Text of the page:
Learning to respond vs. react to stress takes effort, but mastering this technique will minimize the likelihood that chronic stress affects our physical and mental health.
Negative Effects of Stress Response on Mental Health
The immediate effects of a stress response manifest in our physical body. This includes increased heart rate, tension in the neck and shoulders, high cortisol levels, and a surge of energy that fuels the fight or flight response.
Living with a stress response on a regular basis is not sustainable.
It not only leads to poor physical health by damaging our immune system and breaking down our body. The constant high-alert sense of impending doom also wears away our ability to maintain a healthy mood and emotions.
If left untreated, the effects of stress on our body and mind starts a cycle that research has proven can lead to some of the following mental health issues:
- Anxiety disorders, such as a panic attacks
- Sleep disorders, such as insomnia
- Increased symptoms of other existing mental health issues
The good news is that we don’t have to live with chronic stress. There are effective ways of treating stress to help improve our response to it and decrease the negative symptoms it causes.
Therapy Options for Stress Management
Addressing the toxic stress in our life can be difficult. In fact, many people, especially those who experienced early trauma in their life, may feel like a certain level of toxic stress is just how life is supposed to be.
When people seek treatment for managing stress and anxiety, they often very quickly come to understand that life is so much more rewarding when we have the tools to move past chronic stressors.
Medications like antidepressants or benzodiazepines can be helpful when combined with therapy, although they are not a cure. Some should only be used temporarily, and it’s necessary to be aware of the side effects of Ativan, Xanax, and similar drugs.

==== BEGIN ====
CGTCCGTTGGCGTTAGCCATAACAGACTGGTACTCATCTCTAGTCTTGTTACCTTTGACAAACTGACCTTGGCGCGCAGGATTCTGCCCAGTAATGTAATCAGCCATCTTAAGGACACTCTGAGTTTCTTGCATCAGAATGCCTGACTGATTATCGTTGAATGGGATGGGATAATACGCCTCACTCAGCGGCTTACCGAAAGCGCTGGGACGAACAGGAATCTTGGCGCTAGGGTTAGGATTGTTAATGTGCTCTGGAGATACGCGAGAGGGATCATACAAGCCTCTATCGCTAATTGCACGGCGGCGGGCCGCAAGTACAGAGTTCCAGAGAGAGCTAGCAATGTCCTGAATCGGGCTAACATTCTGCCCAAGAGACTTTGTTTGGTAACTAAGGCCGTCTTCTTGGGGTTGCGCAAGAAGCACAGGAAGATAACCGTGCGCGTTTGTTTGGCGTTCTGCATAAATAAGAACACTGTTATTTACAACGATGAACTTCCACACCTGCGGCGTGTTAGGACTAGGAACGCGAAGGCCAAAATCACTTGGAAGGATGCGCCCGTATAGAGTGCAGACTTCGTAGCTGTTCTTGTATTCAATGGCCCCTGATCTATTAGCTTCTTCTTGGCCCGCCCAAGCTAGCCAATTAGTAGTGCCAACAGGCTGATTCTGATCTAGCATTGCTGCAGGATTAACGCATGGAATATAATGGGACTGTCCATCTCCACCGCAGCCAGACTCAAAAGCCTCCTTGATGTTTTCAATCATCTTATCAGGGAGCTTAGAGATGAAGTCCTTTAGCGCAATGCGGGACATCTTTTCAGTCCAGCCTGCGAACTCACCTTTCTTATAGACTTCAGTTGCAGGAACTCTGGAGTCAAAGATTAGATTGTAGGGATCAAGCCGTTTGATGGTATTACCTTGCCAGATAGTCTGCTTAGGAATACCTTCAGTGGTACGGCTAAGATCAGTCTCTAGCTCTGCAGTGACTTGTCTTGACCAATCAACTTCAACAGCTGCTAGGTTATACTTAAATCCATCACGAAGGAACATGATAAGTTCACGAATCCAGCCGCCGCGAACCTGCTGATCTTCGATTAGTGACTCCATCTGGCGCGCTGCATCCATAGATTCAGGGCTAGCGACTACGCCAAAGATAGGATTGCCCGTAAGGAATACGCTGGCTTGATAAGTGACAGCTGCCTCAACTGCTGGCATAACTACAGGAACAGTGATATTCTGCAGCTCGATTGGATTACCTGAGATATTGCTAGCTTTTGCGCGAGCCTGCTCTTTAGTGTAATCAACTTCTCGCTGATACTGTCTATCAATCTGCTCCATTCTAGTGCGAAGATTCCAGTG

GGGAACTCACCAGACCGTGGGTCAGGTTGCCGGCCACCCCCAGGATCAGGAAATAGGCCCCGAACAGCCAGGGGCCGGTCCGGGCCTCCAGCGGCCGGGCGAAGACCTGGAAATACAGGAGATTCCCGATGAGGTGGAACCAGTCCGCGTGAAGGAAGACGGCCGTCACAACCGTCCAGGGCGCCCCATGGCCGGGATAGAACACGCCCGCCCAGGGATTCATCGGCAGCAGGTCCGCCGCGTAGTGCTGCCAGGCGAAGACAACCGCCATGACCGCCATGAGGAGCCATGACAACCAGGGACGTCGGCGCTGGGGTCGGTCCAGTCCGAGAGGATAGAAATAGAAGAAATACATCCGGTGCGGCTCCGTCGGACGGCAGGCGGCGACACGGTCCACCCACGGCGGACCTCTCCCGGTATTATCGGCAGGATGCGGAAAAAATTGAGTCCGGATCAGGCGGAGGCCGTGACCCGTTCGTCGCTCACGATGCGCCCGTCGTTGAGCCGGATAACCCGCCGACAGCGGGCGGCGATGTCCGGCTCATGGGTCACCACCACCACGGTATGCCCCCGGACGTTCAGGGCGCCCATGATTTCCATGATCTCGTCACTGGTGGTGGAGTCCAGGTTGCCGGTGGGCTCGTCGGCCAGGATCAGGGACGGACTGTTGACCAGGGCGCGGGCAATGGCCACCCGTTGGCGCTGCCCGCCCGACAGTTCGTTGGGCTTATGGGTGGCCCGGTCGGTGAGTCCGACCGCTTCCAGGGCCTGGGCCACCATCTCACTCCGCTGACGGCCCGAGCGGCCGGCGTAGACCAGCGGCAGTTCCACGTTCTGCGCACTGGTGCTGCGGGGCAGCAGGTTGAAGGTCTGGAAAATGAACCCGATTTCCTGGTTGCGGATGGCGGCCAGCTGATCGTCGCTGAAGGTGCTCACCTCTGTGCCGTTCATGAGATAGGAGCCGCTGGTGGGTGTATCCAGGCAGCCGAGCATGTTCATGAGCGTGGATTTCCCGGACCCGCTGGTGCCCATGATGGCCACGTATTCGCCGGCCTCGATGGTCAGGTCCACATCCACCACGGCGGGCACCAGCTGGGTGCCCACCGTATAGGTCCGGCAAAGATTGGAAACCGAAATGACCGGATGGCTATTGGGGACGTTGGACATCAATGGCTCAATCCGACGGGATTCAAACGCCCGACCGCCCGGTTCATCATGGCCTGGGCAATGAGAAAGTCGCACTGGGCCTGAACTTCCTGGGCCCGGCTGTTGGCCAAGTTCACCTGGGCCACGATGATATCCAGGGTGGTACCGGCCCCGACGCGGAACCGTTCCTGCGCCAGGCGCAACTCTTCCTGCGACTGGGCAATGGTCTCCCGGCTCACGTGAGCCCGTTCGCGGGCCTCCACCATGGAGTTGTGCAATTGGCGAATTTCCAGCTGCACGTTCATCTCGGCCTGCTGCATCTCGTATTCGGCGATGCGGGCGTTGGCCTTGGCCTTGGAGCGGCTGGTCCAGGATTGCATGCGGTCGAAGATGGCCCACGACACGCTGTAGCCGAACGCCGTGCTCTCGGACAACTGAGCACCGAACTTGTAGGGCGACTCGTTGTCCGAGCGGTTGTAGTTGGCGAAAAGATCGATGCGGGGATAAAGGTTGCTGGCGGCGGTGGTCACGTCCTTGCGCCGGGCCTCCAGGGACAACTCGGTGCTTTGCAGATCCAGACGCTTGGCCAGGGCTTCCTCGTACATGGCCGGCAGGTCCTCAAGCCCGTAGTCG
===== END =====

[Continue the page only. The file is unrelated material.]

Effective Stress Treatment Approaches
Cognitive Behavioral Therapy (CBT)
Cognitive Behavioral Therapy teaches people ways to become aware of negative or inaccurate thought patterns and develop tools to challenge those thoughts and behaviors by responding in more effective ways.
Dialectical Behavior Therapy (DBT)
Dialectical Behavior Therapy was originally developed to treat borderline personality disorder, and includes group and individual therapy.
DBT teaches people how to manage their emotions, increase their ability to tolerate perceived stressors, and improve relationships with more thoughtful responses to stress.
DBT can be useful for learning how to respond vs. react to a stress response by being more mindful with our thought processes.
Acceptance and Commitment Therapy (ACT)
Acceptance and Commitment Therapy functions on the belief that it’s counterproductive to try to control or change painful emotions or experiences because this will only lead to more anguish.
ACT Therapy provides alternatives to changing the way we think using six core processes that focus on mindfulness, attention to values, and a commitment to action.
Mindfulness-Based Stress Reduction (MBSR) and Mindfulness-Based Cognitive Therapy (MBCT)
These types of mindfulness therapies help people learn to focus on moment-by-moment experiences while keeping an attitude of openness, acceptance, and curiosity.
Both of these approaches emphasize living in the present moment and learning how to avoid being stuck in patterns of negative thoughts and emotions. Practicing mindfulness is beneficial for teaching people to respond vs. react to stress.
It’s impossible for any of us to completely avoid having a stress response because it is a built-in human necessity designed to keep us safe.
Learning the difference between reacting vs. responding to stress and identifying and assessing a stress response when it happens can minimize the impact of chronic stress on our mental health.